Level 1: Likely reliable evidence
Arthroscopic surgeries for patients with established knee osteoarthritis are becoming less common due to a lack of clinical evidence supporting their use.
A Cochrane review found that arthroscopic surgery is ineffective for unselected patients with knee osteoarthritis, based partly on the findings of a randomized trial showing no significant improvement in pain or function scores with either arthroscopic debridement or arthroscopic lavage compared with placebo surgery.1,2
Another randomized trial subsequently showed that the addition of arthroscopic surgery to physical and medical therapies did not improve function or pain scores in individuals who had moderate-to-severe knee osteoarthritis.3
More recently, a randomized trial in patients with meniscal tear and knee osteoarthritis showed that arthroscopic partial meniscectomy plus physical therapy did not improve symptoms more than physical therapy alone.4
However, the implications for patients without clearly established knee osteoarthritis have remained unclear. A recent randomized trial comparing meniscectomy to strengthening exercises in patients presenting with degenerative medial meniscus tear and no clear evidence of osteoarthritis (Kellgren-Lawrence grade 0-1) found no significant between-group differences in function, pain, or patient satisfaction scores.5
Now, a randomized trial compares arthroscopic partial meniscectomy to sham surgery in patients with medial meniscus tear without knee osteoarthritis.6
A total of 146 patients aged 35 years to 65 years with symptomatic degenerative medial meniscus tear without knee osteoarthritis were randomized to arthroscopic partial meniscectomy vs. sham surgery and followed for 12 months. Postoperative care, including walking aids and instructions for graduated exercises, was identical for both groups, and all patients were instructed to take OTC analgesics as required.
Symptoms were assessed using the Lysholm and Western Ontario Meniscal Evaluation Tool (WOMET) scores, which both range from 0 to 100; higher scores indicate less severe symptoms. Knee pain was assessed after exercise using a numeric rating scale with a range of 0 to 10, with higher scores indicating greater pain severity.
Both groups had a significant improvement from baseline in symptom and knee pain scores, but there were no significant between-group differences for these outcomes at 12 months. The mean improvement in the Lysholm score was 21.7 points with arthroscopic partial meniscectomy vs. 23.3 points with sham surgery, with a difference of 11.5 points considered clinically meaningful.
Similarly, the mean improvement in the WOMET score was 24.6 points with partial meniscectomy vs. 27.1 points with sham surgery, with a difference of 15.5 points considered clinically meaningful. The mean improvement in knee pain was 3.1 points with partial meniscectomy vs. 3.3 points with sham surgery, with a difference of 2 points considered clinically meaningful.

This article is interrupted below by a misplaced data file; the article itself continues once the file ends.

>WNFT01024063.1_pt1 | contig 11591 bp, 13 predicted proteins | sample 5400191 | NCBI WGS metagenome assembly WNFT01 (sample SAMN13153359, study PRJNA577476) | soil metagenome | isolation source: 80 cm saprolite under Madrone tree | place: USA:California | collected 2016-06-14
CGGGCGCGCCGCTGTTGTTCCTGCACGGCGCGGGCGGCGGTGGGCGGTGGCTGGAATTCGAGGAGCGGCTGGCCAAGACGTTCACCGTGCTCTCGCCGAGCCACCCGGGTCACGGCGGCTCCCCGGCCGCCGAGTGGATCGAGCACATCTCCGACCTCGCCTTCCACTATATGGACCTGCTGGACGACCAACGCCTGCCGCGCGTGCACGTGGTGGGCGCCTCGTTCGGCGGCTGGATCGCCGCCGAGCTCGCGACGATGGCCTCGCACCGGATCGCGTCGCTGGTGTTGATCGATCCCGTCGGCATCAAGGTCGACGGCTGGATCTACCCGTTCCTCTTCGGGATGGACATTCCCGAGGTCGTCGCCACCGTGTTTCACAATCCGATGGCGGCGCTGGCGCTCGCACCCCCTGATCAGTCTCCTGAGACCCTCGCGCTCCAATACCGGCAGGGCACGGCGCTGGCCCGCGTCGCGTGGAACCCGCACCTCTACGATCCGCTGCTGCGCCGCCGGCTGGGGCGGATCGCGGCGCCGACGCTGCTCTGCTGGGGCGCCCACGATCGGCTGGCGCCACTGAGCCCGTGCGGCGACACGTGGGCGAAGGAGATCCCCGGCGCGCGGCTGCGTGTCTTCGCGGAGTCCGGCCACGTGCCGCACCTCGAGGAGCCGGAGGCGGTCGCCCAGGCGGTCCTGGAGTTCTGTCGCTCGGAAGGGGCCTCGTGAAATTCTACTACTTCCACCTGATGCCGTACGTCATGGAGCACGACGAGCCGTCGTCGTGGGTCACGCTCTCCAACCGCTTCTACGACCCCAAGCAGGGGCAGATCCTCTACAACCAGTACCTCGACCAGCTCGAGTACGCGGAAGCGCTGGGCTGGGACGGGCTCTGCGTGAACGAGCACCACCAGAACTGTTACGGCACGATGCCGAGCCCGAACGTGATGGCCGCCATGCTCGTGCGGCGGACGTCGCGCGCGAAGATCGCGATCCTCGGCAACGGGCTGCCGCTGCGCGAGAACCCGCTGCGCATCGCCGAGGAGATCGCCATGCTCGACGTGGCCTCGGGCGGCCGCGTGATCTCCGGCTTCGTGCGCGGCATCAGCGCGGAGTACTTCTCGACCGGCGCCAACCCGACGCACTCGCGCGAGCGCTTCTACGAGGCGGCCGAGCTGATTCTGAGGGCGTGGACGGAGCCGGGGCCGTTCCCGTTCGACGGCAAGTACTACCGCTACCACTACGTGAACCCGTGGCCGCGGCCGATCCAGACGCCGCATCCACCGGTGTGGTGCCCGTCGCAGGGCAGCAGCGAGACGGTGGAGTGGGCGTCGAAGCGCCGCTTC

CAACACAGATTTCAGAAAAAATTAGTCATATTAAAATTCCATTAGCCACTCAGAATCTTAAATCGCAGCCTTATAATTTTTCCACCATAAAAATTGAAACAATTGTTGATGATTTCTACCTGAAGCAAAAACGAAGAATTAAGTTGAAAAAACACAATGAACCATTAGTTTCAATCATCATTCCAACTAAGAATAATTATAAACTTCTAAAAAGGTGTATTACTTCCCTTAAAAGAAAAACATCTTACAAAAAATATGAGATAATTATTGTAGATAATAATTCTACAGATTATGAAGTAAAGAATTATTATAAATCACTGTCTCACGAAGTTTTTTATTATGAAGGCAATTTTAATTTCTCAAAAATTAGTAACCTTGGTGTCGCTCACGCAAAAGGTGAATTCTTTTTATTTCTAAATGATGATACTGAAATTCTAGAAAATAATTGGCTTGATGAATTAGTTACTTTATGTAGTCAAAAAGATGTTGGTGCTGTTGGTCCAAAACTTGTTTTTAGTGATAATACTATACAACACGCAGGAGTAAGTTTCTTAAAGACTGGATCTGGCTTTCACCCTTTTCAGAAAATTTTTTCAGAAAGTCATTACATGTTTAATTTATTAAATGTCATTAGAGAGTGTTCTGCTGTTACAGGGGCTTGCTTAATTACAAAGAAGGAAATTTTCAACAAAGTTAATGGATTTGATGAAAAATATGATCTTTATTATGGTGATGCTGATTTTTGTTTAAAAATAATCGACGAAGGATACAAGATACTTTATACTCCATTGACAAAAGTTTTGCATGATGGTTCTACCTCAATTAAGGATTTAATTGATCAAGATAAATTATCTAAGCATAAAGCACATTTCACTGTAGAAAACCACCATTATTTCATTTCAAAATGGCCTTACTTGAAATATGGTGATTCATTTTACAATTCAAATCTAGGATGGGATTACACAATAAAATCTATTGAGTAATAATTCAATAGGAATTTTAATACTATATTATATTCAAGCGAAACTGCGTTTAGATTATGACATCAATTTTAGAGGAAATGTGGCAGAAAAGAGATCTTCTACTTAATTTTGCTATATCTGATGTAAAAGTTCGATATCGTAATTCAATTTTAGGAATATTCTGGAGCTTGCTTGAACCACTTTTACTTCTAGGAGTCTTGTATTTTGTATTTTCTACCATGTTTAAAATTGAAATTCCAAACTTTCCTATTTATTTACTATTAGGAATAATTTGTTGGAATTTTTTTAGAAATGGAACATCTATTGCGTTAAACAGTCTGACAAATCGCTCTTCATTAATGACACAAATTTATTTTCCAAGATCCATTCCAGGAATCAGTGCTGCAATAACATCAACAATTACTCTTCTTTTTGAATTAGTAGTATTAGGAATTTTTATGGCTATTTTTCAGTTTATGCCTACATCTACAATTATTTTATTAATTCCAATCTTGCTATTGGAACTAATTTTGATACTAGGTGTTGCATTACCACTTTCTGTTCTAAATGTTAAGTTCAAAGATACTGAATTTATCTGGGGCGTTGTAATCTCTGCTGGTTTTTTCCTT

There were also no significant differences in the rate of subsequent knee surgery, patient-reported satisfaction, patient-reported improvement, or serious adverse events.
Recent clinical evidence from randomized trials has consistently shown a lack of efficacy of arthroscopic surgeries for patients with knee osteoarthritis, including patients with meniscus tears.
This trial extends those findings to patients with meniscus tears but without established knee osteoarthritis, showing no significant difference in symptom or pain scores between patients receiving arthroscopic partial meniscectomy and those receiving sham surgery.
It should be noted that the Lysholm and WOMET scores used in this trial for symptom assessment are primarily focused on basic activities of daily living, and may not adequately describe high-level function as may be required for strenuous work or sports.
Alan Ehrlich, MD, is a deputy editor for DynaMed, Ipswich, Mass., and assistant clinical professor in Family Medicine, University of Massachusetts Medical School in Worcester.
DynaMed is a database that provides evidence-based information on more than 3,000 clinical topics and is updated daily through systematic surveillance covering more than 500 journals. The most important evidence identified is summarized here.
- Laupattarakasem W et al. Cochrane Database Syst Rev. 2008; doi:10.1002/14651858.CD005118.pub2.
- Moseley JB et al. N Engl J Med. 2002;347:81-88.
- Kirkley A et al. N Engl J Med. 2008; 359:1097-1107.
- Katz JN et al. N Engl J Med. 2013;368:1675-1684.
- Yim J et al. Am J Sports Med. 2013;41(7):1565-1570.
- Sihvonen R et al. N Engl J Med 2013;369:2515-2524.